Ever since the first violent protest in downtown Srinagar against the allotment of land to Sri Amarnath Shrine Board, facts have been twisted and the truth has been obfuscated to portray Kashmir's Muslim fanatics as saints who wouldn't swat a fly and Jammu's Hindus as a violent, unruly and communal lot which should be crushed into submission. There is nothing new about this perversity: We have seen in the past how the cleansing of Kashmir Valley of Hindus has been whitewashed; how massacre after massacre of entire Hindu families have been treated by media as 'minor incidents' not worthy of notice; how lakhs of Pandits thrown out of their ancestral land have been reduced to refugees in their own country; and, how bogus terms like 'Kashmiriyat' have been used as a convenient cover to hide the brutalities inflicted by Kashmir's Muslims. All that and more is not 'communal' but in keeping with the 'secular' principles of the Indian state; if Hindus raise their voice in protest, it is not only 'communal' but an assault on the 'secular' Indian state!
For the benefit of those who have come of age in the last two decades, among them many of the 24x7 news channel anchors who talk utter gibberish while donning an air of supreme confidence to camouflage their limitless ignorance, let me recount the events of January 1990, which mark the beginning of the latest crusade against the Hindus of Jammu & Kashmir. Since 'secularists' are allergic to events of the distant past, we need not go into the details of how Hindus were decapitated by the Sword of Islam wielded by the original Islamists. The present will suffice to highlight the duplicity of those whose hearts beat for the hate-India hordes in Kashmir.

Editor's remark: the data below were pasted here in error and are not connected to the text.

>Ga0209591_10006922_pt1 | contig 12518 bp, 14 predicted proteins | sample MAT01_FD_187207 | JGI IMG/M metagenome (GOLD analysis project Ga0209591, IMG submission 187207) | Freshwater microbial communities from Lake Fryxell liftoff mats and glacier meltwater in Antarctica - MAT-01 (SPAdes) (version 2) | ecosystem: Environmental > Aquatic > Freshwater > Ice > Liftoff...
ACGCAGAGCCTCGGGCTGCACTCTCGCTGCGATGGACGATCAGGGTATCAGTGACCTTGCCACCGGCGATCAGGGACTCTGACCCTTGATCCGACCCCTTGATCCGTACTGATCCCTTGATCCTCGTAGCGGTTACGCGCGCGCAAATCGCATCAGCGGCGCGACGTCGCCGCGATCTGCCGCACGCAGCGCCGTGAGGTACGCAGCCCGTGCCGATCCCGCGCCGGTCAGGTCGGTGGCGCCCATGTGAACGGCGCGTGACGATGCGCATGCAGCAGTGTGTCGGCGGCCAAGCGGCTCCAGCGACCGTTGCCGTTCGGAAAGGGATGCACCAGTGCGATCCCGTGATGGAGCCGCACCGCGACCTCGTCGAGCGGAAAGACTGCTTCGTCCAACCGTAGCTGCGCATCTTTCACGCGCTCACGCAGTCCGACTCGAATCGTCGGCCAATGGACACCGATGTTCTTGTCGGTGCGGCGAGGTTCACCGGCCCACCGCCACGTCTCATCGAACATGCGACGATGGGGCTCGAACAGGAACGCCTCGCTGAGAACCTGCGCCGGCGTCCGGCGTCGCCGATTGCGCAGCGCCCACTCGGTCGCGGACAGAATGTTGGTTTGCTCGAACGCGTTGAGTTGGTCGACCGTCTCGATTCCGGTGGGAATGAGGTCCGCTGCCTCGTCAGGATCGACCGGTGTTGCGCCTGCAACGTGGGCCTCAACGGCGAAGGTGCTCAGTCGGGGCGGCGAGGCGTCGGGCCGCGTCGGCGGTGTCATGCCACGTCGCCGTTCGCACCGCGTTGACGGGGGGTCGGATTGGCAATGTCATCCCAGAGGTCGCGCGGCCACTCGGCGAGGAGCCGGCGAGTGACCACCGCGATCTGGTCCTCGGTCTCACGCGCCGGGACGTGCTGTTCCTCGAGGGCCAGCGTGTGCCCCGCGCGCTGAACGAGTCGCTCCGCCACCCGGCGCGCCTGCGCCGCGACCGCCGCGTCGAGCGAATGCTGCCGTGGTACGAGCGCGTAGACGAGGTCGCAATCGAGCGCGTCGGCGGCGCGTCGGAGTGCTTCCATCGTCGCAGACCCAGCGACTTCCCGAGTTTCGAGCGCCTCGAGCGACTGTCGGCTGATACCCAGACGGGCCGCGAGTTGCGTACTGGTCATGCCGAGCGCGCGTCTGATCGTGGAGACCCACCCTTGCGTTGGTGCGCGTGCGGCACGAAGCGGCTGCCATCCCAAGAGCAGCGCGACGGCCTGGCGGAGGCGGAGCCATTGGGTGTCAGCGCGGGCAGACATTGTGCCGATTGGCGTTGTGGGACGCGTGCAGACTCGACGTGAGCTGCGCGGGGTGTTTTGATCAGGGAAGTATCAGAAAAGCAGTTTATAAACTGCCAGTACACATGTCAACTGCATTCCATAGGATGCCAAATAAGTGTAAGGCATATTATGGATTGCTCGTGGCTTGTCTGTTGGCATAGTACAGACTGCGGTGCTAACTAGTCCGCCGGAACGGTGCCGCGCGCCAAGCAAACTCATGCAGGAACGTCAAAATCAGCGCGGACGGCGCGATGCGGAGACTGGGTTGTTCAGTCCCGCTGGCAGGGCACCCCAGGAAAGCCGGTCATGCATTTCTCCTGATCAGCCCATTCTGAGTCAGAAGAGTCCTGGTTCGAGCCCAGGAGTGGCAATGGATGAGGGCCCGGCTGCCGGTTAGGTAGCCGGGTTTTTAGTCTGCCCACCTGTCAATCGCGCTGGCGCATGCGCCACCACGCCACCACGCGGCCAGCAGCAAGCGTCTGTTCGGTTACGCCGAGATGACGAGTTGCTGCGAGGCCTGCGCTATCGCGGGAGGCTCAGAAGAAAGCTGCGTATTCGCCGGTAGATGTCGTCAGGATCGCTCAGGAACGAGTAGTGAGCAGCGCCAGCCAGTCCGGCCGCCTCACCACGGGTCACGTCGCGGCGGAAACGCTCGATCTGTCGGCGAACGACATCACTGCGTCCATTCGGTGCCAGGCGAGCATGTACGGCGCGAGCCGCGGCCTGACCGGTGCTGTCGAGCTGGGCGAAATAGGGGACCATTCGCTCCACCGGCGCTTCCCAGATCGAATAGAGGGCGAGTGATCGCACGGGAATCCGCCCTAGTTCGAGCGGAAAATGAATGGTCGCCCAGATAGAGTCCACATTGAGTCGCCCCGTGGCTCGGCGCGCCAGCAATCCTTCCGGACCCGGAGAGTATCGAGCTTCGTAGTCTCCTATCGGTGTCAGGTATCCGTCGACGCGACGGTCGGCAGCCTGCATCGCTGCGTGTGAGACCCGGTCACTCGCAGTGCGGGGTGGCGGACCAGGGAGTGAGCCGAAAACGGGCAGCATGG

Srinagar, January 4, 1990. Aftab, a local Urdu newspaper, publishes a Press release issued by Hizb-ul Mujahideen, set up by the Jamaat-e-Islami in 1989 to wage jihad for Jammu & Kashmir's secession from India and accession to Pakistan, asking all Hindus to pack up and leave. Another local paper, Al Safa, repeats this expulsion order. In the following days, there is near chaos in the Kashmir Valley with then Chief Minister Farooq Abdullah and his National Conference Government abdicating all responsibilities. Masked men run amok, waving Kalashnikovs, shooting to kill and shouting anti-India slogans. Reports of killing of Hindus, invariably Kashmiri Pandits, begin to trickle in; there are explosions; inflammatory speeches are made from the pulpits of mosques, using public address systems meant for calling the faithful to prayers. A terrifying fear psychosis begins to take grip of Kashmiri Pandits.